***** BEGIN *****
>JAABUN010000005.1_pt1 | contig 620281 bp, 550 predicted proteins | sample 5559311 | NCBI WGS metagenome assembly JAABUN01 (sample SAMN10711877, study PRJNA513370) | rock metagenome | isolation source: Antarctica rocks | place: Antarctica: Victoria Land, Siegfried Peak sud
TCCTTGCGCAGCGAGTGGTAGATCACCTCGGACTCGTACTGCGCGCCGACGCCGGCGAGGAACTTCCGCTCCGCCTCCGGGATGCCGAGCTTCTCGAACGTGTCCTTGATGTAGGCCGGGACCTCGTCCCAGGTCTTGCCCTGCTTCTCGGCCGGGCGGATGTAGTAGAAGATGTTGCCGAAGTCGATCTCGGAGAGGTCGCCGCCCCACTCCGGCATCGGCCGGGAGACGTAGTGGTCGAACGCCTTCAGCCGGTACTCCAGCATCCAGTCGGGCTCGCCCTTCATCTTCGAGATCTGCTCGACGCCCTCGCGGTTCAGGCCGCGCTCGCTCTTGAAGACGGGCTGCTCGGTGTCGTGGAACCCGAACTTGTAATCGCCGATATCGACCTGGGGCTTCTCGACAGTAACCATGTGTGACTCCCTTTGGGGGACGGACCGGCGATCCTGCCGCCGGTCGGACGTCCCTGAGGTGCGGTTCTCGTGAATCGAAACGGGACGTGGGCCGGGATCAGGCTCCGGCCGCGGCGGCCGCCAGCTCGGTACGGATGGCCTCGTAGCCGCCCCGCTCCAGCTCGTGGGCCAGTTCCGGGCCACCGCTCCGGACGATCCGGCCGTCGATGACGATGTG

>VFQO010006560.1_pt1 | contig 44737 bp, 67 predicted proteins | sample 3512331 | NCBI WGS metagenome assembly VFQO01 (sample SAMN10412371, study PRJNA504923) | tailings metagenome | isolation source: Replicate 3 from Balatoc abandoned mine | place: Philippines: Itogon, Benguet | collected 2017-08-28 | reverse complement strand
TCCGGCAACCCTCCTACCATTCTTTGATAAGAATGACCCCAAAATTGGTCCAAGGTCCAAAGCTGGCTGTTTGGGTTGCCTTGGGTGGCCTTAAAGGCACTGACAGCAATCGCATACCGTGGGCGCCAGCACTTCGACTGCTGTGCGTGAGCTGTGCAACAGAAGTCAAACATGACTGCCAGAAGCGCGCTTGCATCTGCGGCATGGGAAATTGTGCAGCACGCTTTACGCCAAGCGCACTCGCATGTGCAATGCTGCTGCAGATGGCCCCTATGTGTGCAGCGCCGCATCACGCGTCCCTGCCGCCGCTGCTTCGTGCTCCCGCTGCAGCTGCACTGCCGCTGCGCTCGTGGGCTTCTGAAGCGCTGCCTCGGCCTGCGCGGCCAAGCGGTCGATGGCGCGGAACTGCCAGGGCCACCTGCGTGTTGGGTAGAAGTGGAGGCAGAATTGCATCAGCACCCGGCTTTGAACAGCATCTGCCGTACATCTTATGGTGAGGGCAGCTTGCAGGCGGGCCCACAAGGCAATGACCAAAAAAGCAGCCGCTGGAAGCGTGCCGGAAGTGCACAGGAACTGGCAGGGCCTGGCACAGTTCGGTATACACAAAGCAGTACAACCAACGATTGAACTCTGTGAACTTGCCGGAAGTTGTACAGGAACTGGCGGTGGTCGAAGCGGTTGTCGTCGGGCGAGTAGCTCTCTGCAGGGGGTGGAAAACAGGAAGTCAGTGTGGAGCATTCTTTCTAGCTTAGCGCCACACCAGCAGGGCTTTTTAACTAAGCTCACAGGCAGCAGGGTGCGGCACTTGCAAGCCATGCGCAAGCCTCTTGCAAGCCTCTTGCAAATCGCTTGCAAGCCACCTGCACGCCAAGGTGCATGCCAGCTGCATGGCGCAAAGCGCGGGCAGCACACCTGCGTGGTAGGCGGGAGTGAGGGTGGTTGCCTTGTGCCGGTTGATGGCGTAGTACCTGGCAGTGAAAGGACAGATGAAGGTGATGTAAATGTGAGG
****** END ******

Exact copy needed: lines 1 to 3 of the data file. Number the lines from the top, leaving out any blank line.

>JAABUN010000005.1_pt1 | contig 620281 bp, 550 predicted proteins | sample 5559311 | NCBI WGS metagenome assembly JAABUN01 (sample SAMN10711877, study PRJNA513370) | rock metagenome | isolation source: Antarctica rocks | place: Antarctica: Victoria Land, Siegfried Peak sud
TCCTTGCGCAGCGAGTGGTAGATCACCTCGGACTCGTACTGCGCGCCGACGCCGGCGAGGAACTTCCGCTCCGCCTCCGGGATGCCGAGCTTCTCGAACGTGTCCTTGATGTAGGCCGGGACCTCGTCCCAGGTCTTGCCCTGCTTCTCGGCCGGGCGGATGTAGTAGAAGATGTTGCCGAAGTCGATCTCGGAGAGGTCGCCGCCCCACTCCGGCATCGGCCGGGAGACGTAGTGGTCGAACGCCTTCAGCCGGTACTCCAGCATCCAGTCGGGCTCGCCCTTCATCTTCGAGATCTGCTCGACGCCCTCGCGGTTCAGGCCGCGCTCGCTCTTGAAGACGGGCTGCTCGGTGTCGTGGAACCCGAACTTGTAATCGCCGATATCGACCTGGGGCTTCTCGACAGTAACCATGTGTGACTCCCTTTGGGGGACGGACCGGCGATCCTGCCGCCGGTCGGACGTCCCTGAGGTGCGGTTCTCGTGAATCGAAACGGGACGTGGGCCGGGATCAGGCTCCGGCCGCGGCGGCCGCCAGCTCGGTACGGATGGCCTCGTAGCCGCCCCGCTCCAGCTCGTGGGCCAGTTCCGGGCCACCGCTCCGGACGATCCGGCCGTCGATGACGATGTG

>VFQO010006560.1_pt1 | contig 44737 bp, 67 predicted proteins | sample 3512331 | NCBI WGS metagenome assembly VFQO01 (sample SAMN10412371, study PRJNA504923) | tailings metagenome | isolation source: Replicate 3 from Balatoc abandoned mine | place: Philippines: Itogon, Benguet | collected 2017-08-28 | reverse complement strand